What I think this will do is further the fear, paranoia and segregation of our communities that has been increasing over the last 20 years. Crime maps are not and will not be the only cause of this, but they will increase these things happening. They are a consequence of the fear and segregation that already exists in our communities.

People will look on the crime maps, see how much crime is in their area and become more fearful about where they live. In turn it will create fear of 'the other', fear of strangers and a fear of where they live.

It will create paranoia about your home and where you live.

It will cause people to take matters into their own hands and deal with crime outside of the police.

It will also create ghetto's. So the rich will have the power to move out of an area that 'appears' to have a high crime rate. So we will have ever more exclusive communities where the rich live and dwell.
The poor will be powerless to do anything about it.
Those in poverty will find their situation even worse than now.

This is a bad idea.

I might sound a bit extremist, but I think crime maps are an example of where society has been heading for some time now.

The church needs to respond well. We need to be creating space for people to be loved, welcomed and accepted. We need to be creating space where people are not 'demonised' or made to live in fear. We need to be creating opportunity for people to be themselves and be loved.
The church needs to GO into their communities to look for ways in which groups can find unity, peace and reconciliation.
The church needs to GO into their communities and find ways to help the powerless and abused.
The church has a responsibility to address the fear by providing faith.
The church has a responsibility to create trust instead of paranoia.
The church has a responsibility to provide a safe space where all are welcome.

How will we respond?

Tuesday, 1 February 2011

Another Church Plant Update

Things are going well here. We are 5 months into this church planting adventure and feel really encouraged by what has been happening.

I have now set up a group who meet every two weeks to explore Christian faith and spirituality. We are going through Mark's Gospel and are going to use a variety of ways to explore the life of Jesus as told through Mark's narrative. Some weeks we will eat together and have a 'Crash' evening whilst other times we will watch film as a lead into a time of discussion looking at a particular theme from the gospel. People are keen to grapple with the Mark's gospel and wrestle with what it says, so I'm looking forward to the discussions we are going to have.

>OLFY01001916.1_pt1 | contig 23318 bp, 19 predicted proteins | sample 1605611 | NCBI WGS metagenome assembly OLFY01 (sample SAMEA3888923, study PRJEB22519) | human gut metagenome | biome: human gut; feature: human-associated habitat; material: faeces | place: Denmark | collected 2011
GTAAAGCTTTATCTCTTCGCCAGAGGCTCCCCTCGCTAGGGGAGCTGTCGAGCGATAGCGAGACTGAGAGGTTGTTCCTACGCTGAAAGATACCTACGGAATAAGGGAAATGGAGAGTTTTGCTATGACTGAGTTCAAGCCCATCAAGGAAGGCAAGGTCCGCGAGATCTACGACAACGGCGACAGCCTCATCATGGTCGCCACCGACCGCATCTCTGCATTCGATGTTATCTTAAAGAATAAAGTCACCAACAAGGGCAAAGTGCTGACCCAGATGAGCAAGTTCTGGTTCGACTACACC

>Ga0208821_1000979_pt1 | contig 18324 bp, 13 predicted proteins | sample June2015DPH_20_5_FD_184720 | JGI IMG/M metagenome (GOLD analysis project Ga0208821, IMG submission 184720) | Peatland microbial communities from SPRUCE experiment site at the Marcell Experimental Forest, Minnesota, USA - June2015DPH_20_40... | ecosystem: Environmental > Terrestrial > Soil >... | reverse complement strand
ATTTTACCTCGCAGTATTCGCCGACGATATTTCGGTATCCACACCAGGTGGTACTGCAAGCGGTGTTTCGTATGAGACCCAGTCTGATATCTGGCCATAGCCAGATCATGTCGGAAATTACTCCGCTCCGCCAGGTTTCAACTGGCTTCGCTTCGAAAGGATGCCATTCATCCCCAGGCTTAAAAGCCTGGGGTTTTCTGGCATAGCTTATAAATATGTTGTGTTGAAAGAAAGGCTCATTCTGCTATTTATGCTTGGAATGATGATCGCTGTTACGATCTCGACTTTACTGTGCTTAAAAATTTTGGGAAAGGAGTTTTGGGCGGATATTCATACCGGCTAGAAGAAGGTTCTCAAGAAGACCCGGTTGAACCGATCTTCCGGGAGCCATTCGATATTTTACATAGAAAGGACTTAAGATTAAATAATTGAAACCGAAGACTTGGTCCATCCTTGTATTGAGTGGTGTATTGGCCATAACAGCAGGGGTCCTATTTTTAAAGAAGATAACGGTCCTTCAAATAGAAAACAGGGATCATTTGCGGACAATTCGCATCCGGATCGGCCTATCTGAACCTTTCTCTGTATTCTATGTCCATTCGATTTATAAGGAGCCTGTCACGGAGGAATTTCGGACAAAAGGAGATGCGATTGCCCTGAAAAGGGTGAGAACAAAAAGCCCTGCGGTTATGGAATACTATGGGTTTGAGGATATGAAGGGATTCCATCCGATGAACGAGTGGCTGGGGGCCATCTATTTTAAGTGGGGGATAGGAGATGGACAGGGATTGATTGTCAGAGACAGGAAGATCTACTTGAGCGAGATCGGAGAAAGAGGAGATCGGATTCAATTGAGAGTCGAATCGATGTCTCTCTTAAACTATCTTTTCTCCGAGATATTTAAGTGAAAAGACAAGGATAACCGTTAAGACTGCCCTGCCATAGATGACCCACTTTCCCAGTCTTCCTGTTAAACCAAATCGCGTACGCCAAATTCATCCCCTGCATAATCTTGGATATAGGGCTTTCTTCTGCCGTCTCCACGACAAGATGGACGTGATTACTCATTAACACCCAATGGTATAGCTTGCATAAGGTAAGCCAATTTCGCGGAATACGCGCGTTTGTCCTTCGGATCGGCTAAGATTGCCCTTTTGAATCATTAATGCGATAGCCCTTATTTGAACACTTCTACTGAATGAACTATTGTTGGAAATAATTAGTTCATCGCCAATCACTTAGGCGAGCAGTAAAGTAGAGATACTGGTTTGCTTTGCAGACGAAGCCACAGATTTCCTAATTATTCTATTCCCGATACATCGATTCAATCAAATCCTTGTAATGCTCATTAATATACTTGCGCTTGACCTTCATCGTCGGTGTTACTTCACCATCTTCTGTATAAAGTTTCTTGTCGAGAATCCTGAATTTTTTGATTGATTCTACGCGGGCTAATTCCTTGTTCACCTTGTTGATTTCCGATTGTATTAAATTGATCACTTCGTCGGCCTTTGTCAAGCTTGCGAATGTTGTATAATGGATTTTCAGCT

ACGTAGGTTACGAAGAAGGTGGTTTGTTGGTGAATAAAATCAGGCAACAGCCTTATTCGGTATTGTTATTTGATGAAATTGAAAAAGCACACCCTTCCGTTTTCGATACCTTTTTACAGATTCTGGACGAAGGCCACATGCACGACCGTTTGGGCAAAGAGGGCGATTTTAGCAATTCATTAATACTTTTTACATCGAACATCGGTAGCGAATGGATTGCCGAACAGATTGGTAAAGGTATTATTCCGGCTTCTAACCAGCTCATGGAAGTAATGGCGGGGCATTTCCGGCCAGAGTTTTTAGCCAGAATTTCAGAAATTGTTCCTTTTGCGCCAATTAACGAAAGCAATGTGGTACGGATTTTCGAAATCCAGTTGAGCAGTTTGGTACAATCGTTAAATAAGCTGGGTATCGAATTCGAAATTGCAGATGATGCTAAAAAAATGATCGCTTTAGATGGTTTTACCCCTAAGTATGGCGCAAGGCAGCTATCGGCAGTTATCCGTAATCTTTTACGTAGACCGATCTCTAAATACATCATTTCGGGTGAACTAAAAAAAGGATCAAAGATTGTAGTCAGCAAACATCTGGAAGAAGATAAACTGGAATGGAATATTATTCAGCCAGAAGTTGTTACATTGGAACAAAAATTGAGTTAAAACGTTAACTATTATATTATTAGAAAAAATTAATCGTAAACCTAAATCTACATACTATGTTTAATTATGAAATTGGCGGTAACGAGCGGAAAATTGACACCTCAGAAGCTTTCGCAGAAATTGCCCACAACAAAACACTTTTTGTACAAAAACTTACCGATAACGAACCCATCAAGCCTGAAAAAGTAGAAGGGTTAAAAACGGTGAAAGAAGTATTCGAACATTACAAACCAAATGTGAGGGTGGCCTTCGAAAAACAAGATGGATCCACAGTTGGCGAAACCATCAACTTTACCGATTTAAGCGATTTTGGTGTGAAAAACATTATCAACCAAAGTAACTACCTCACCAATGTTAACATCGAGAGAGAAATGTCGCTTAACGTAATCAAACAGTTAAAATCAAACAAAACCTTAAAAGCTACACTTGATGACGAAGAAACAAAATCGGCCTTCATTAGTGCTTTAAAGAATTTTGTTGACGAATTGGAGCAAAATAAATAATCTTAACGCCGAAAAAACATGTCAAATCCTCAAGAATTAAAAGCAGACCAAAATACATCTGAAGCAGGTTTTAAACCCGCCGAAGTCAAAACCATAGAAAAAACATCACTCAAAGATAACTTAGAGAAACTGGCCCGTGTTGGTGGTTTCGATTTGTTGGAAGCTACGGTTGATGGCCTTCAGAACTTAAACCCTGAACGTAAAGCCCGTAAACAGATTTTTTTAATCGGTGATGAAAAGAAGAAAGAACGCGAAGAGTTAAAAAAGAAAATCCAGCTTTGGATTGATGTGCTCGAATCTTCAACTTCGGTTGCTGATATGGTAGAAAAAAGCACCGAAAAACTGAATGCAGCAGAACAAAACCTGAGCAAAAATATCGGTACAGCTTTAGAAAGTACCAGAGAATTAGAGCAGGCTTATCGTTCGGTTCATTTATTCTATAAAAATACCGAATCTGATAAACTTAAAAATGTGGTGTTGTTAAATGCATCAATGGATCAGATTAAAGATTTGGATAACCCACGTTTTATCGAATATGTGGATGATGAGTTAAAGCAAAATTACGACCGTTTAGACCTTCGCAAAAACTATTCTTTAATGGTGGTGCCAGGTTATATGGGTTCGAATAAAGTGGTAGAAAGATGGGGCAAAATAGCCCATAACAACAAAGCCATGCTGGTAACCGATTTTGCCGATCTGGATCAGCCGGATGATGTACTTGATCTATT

The first time we met there were three of us. The following time there were five of us. Next time two more people have said they are coming. So we will see how things progress. Above and beyond anything I hope that this group build authentic relationships where people love each other.

I have also started a role as a pastoral and spiritual carer for Hannah's at Seale Hayne. Go to this link and see what they are all about.
Seale Hayne used to be an agricultural college owned by Plymouth University but then sold it to the Dame Hannah Roger's Trust who seek to support young people and adults with a range of disabilities. There is a cafe, music studio's, art studio's, gallery and many other things that make up this space. People come for a day of respite and are introduced to a variety of activities geared especially to those with disabilities.
Local businesses also hire out space within the community as a way of inviting the community of Newton Abbot to become a part of this community. It means that people of all abilities are together, learning from each other and breaking down barriers of prejudice and fear. Those businesses who hire out space are required to give something back into the Seale Hayne community. So artists teach classes and do workshops. There is a blacksmith who does the same.
I am now there to support the whole community and be a listening ear and to offer spiritual care and support for those who would like it. I'm really excited about being there and have met some great people.

I have been talking with the local Family and Schools worker for the Methodist church and this month we are going to begin to offer support and help on two of the estates in Newton Abbot who are suffering with social and economic difficulties. We are running a support group for parents and a drop in activity group for the children on the estates.

I have been to see Young Devon who seek to help young adults gain qualifications and skills that will equip them for work and life. They were really keen for me to be a part of their group and community so I am going to spend some time praying about how I might serve them.

I continue to have prayer walking as a priority and spend a lot of my time continuing to do this. I see it as THE most vital part of my ministry here in Devon and believe time listening to God is the best time spent.

As a family we are loving life here in Devon. We are able to spend good quality time together and it's really good to see my girls growing and flourishing in life.